Small Wars Journal

Oil and Rentier States: How Falling Oil Prices Will Affect the Middle East

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Oil and Rentier States: How Falling Oil Prices Will Affect the Middle East

Kevin Butler

Introduction

Less than a decade after weathering massive geo-political upheavals from the Arab Springs, the Middle East is on the verge of yet another crisis; the plummeting price of crude oil. “Rentier states” in the Middle East, have for several decades, secured their status-quo by building an overwhelming portion of their economy dedicated to the sale of crude oil.[i] While the rentier system has been successful in propping up Middle Eastern governments for decades, the downside to this system is the economic and political uncertainty created by the rapidly changing value in a single commodity.[ii] With an anticipated drop in the price of crude oil, the recent stability of the Middle East is likely to become vulnerable as governments begin to experience a significant economic downturn.

Background

The term “rentier state” comes from the sale of “rents”, or single commodities, established to fuel a state’s economy and overall political structure.[iii] For example, a form of universal basic income exists in Kuwait; while this placates the middle class and prevents upheaval, it is only made possible through the sale of massive amounts of its country’s natural resources.[iv] Conventional wisdom suggests the primary recipients of these consequences will be the oil exporting countries such as Saudi Arabia, the UAE, and Kuwait. However, non-rentier states such as Jordan and Egypt find themselves at large risk for upheaval as well; oil profits from rentier states have been subsidizing major parts of the economies of neighboring nations in order to foster alliances and stability.[v] Thus, an oil crisis is set to affect not just rentier countries, but virtually the entirety of the Middle East. The purpose of this project is to analyze the consequences of a possible permanent drop in oil prices, and the possible follow-on effects to the stability of Middle Eastern governments. It is important to note that the Middle East isn’t just facing an immediate crisis from the immediate drop in prices, instead it is a long term problem that will take decades to return from.

Methodology

This paper examines the likelihood of conflict in a given nation caused by falling oil prices. First, a correlation between falling oil prices and instability are determined by examining trending data analysis. Second, in order to determine how negative economic factors can contribute to political instability the Human Development Index (HDI) is measured against political instability, coupled with the GDP per capita being measured against the likelihood of conflict in a given area. Third, the estimated value of crude oil is determined from available open source data on projected oil values. Fourth, case studies of the UAE and Egypt are used to predict likely real-world outcomes based on previous trends from both Gulf and non-Gulf states in the Middle East. Finally, anticipated long-term impacts, consequences of falling value, and preventative measures provide an outline for progress moving forward.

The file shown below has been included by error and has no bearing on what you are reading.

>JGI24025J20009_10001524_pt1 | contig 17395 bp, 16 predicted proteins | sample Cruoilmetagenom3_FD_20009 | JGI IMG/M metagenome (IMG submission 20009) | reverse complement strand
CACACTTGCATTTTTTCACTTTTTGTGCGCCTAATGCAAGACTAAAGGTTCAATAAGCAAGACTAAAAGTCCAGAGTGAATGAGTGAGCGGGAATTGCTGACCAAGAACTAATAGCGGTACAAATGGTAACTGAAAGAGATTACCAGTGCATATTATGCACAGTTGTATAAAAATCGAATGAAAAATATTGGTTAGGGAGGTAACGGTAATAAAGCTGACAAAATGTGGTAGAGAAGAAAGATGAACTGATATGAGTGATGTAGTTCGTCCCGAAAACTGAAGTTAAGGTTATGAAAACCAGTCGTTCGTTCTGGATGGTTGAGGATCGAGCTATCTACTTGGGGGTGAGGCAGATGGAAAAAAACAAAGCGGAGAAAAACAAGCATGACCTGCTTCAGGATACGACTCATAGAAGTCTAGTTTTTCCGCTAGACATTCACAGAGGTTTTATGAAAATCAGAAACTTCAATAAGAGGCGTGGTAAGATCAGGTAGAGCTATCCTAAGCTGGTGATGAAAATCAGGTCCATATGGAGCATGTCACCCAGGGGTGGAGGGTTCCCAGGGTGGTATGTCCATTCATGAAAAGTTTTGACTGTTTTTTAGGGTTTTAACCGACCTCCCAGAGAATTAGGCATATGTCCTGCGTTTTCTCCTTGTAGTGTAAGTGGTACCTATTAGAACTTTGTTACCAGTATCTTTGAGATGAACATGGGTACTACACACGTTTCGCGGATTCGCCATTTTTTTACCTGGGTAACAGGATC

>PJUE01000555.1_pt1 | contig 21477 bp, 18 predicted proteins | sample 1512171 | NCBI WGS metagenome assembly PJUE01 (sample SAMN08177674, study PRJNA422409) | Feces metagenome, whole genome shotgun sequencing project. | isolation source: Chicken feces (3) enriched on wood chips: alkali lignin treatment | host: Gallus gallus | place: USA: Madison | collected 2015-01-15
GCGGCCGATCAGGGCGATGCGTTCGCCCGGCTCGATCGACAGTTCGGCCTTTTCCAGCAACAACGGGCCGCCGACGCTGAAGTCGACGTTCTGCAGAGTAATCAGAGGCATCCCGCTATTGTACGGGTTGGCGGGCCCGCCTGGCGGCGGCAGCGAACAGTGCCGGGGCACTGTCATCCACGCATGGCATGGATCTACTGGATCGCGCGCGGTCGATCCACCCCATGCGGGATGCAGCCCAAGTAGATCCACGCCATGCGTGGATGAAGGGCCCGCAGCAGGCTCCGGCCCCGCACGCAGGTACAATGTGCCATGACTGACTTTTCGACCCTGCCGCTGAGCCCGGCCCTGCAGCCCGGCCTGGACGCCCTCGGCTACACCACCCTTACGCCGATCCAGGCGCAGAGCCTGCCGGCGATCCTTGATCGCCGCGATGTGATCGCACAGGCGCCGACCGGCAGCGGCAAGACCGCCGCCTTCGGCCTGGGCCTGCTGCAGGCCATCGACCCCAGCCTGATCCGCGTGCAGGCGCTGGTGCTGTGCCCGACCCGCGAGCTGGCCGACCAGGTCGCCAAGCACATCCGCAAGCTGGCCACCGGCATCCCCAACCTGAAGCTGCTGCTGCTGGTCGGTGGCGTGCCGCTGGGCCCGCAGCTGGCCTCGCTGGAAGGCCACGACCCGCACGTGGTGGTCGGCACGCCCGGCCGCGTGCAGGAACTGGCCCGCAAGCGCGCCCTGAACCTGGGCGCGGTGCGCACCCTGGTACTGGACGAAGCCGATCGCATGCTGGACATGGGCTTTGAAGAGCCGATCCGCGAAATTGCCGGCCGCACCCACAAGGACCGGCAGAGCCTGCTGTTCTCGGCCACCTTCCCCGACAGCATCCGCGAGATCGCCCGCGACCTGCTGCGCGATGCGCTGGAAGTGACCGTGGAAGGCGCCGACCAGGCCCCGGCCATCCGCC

Human Development vs Political Instability

The World Bank’s Human Development Index (HDI) is a collection of data used to track overall progress of a nation regarding the welfare of its people. It combines life expectancy, education, per capita income, etc., to give an overall picture of a nation’s health. Political stability is an index calculated by several factors that affect a governments ability to “effectively formulate and implement sound policies”[vi] Figure 1 outlines the positive correlation between stability and HDI, as well as the inverse; lower levels of political stability correlates positively with a lower HDI.[vii] In other words, countries that face instability in their governments are more likely to suffer on a larger scale. Figure 1 supports the theory that a given event in the Middle East that may disrupt governments will likely reverberate on large scale crises across the region.

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Figure 1: Political Stability and Human Development Index for all countries

GDP per Capita vs Likelihood of Conflict

If a conflict capable of causing political disruption has the ability to affect an entire nation, then the next step in understanding the impact of lower oil value comes from examining the correlation between the Gross Domestic Product (GDP) and the probability that has on a nation’s likelihood to experience political conflict. Figure 2 displays the negative correlation between a high GDP and the likelihood of conflict.[viii] The lower a nation’s GDP, the more likely it is to observe a new conflict. A major problem with the rentier system prevalent in the Middle East is the lack of economic diversity; developed nations trend toward having diversified economies.[ix] Diversity in an economy allows for a failsafe in the event certain industries suffer. The problem with basing an economy around the exportation of a single natural resource is that if the single resource loses value, the entire GDP is at risk of plummeting.[x] For this reason, falling oil values will lead to lower GDPs throughout the Middle East, leading to a higher likelihood of conflict.

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Figure 2: GDP per Capita and the probability of observing a new conflict